Lawmakers aren’t shy about taking issue with judicial overreach. They do it so much that it’s hard to take these complaints seriously.
In the case of new rules that limit a judge’s ability to impose bail, the Missouri legislature is on solid ground. This is not a case of lawmakers crying wolf or trying to score tough-on-crime political points.
The rules in question took effect last summer, part of a Missouri Supreme Court effort to ensure that race or income status do not play an outsized role in determining whether someone sits in jail, awaiting trial. Though judges can set bail if needed, they are required to first consider nonmonetary conditions for pretrial release.
“Too many who are arrested cannot afford bail even for low-level sentences and remain in jail awaiting a hearing,” Missouri Supreme Court Judge Zel Fischer said in an address to the legislature this year. “Though presumed innocent, they lose their jobs, cannot support their families and are more likely to re-offend.”
This is laudable sentiment, but the judge did not win over his audience. More than 80 lawmakers, including some from our area, signed a letter that calls on the court to rescind the new rules.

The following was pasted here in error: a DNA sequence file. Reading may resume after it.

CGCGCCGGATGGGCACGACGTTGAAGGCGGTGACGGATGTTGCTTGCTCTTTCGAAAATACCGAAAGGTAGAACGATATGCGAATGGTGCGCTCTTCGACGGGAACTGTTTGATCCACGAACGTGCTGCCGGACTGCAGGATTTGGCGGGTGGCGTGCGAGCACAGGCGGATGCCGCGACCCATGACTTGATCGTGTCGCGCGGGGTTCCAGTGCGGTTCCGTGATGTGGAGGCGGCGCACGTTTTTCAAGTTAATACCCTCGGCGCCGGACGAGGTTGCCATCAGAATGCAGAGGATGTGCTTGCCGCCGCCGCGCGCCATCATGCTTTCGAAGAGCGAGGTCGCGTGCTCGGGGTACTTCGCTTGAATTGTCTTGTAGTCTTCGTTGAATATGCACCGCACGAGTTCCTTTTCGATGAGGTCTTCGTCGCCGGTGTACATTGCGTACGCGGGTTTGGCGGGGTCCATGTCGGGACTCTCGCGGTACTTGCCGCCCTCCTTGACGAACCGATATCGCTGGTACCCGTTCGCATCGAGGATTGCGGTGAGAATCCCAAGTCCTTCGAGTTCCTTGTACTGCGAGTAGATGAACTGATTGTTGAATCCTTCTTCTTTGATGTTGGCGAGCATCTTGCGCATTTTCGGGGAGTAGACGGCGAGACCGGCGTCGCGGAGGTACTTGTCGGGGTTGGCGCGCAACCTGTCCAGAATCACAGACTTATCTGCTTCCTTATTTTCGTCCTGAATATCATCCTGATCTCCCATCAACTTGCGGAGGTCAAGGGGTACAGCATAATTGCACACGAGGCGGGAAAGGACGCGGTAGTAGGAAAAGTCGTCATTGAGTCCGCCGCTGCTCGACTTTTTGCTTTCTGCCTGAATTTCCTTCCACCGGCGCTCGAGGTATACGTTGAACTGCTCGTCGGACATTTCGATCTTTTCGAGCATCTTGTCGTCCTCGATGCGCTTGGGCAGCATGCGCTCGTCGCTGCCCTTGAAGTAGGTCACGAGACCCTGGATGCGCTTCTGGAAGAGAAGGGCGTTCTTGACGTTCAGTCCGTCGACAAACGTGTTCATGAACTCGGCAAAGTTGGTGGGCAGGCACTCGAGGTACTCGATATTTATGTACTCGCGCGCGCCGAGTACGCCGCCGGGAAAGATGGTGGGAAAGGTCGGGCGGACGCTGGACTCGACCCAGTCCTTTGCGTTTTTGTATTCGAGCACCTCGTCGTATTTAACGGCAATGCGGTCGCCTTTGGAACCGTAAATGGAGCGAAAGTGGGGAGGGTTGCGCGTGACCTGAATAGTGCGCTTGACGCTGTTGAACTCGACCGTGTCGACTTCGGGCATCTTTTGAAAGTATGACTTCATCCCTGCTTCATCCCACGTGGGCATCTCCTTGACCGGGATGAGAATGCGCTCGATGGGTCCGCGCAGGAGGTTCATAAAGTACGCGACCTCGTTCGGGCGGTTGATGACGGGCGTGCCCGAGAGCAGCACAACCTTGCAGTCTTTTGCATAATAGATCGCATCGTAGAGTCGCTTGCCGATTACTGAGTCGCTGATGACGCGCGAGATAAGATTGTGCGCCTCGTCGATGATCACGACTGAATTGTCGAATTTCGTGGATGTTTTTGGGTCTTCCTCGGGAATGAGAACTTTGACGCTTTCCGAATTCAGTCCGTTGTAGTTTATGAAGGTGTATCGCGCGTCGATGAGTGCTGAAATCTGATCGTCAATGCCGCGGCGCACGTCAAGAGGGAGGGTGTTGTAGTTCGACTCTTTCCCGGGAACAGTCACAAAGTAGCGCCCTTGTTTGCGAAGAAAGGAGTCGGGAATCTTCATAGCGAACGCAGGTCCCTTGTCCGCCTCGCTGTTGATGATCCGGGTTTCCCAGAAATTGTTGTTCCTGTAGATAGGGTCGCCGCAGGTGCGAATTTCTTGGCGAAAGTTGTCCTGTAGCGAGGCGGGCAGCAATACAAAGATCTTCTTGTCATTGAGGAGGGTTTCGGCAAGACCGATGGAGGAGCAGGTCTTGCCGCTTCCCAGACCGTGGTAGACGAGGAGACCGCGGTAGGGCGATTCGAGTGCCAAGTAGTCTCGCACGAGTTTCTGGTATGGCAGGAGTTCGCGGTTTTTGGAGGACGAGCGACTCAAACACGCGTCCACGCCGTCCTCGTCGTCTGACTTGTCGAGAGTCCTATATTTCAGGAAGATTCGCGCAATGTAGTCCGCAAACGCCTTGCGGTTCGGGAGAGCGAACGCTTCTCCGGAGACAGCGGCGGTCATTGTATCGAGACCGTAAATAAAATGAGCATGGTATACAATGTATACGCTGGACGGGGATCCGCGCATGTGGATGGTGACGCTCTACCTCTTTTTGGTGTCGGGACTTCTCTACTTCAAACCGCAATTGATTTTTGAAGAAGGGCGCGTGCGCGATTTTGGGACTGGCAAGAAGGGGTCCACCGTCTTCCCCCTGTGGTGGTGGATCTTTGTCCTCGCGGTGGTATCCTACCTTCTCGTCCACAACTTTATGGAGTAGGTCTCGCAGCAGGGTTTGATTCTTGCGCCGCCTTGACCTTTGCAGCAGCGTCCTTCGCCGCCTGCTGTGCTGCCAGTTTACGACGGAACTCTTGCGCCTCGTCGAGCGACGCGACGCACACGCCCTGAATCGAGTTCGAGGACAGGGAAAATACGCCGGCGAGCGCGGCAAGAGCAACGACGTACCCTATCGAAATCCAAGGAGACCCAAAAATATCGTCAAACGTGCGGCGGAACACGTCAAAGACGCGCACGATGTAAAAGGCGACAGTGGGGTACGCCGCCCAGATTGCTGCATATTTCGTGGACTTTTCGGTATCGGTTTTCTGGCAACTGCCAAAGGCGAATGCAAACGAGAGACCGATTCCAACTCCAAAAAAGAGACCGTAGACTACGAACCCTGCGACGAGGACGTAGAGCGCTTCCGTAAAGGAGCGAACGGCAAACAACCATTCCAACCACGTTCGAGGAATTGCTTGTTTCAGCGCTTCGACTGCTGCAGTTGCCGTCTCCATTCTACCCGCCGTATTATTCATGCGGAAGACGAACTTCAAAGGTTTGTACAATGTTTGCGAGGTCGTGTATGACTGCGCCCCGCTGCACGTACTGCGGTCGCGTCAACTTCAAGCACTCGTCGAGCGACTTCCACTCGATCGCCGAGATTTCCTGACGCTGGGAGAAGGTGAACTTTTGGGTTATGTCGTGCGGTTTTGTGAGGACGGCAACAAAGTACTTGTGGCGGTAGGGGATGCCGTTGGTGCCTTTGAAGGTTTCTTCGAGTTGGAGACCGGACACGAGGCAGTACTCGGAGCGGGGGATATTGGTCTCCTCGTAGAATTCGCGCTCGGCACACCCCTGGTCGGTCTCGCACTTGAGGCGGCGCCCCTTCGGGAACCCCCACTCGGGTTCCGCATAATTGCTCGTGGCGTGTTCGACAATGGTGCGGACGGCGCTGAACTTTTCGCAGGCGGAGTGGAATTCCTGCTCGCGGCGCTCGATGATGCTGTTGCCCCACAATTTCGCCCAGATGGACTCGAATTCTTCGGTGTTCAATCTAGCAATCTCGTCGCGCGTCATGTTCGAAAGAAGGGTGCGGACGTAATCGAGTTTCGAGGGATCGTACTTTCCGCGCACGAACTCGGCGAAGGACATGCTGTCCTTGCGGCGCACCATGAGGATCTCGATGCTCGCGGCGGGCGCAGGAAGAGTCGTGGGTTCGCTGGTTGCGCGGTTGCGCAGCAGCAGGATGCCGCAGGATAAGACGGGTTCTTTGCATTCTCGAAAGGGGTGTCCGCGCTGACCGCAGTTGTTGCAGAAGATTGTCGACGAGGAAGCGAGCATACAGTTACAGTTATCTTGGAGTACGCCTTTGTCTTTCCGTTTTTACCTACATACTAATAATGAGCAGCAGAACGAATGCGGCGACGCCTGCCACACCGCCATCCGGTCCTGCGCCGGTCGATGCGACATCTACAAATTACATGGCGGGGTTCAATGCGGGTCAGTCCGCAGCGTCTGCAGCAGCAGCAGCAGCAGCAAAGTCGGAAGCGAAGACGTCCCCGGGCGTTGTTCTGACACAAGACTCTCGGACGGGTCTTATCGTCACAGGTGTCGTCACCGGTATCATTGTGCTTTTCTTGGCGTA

These lawmakers understand that this was not a technical tweak or a court’s interpretation of a law that passed the legislative process. It’s a significant change, imposed by the judicial branch, that disregards the interests of crime victims and communities.
A deadly shooting last fall laid bare some of the flaws. The alleged gunman who killed four people in a Kansas City-area bar last fall had been released from jail despite a record that included resisting arrest and fleeing police.
In Jefferson City, a hearing was scheduled for Tuesday afternoon on a House bill that would overturn the bail rules and require some kind of bond or other deposit if there’s a determination that the offender is unlikely to appear in court.
This proposal, from state Rep. Justin Hill, makes two reasonable assumptions about bail requirements. One is that the overriding factor should be a defendant’s likelihood to commit more crimes and follow the conditions imposed by a judge, regardless of socioeconomic factors. The other is that bail does more than punish poor defendants indiscriminately; it protects the neighborhoods — including low-income ones — that are at risk if someone who’s unlikely to appear in court is released on personal recognizance.
If lawmakers feel that the new bail rules don’t protect Missourians, then they have the right to take action. What’s more, they have an obligation to do something.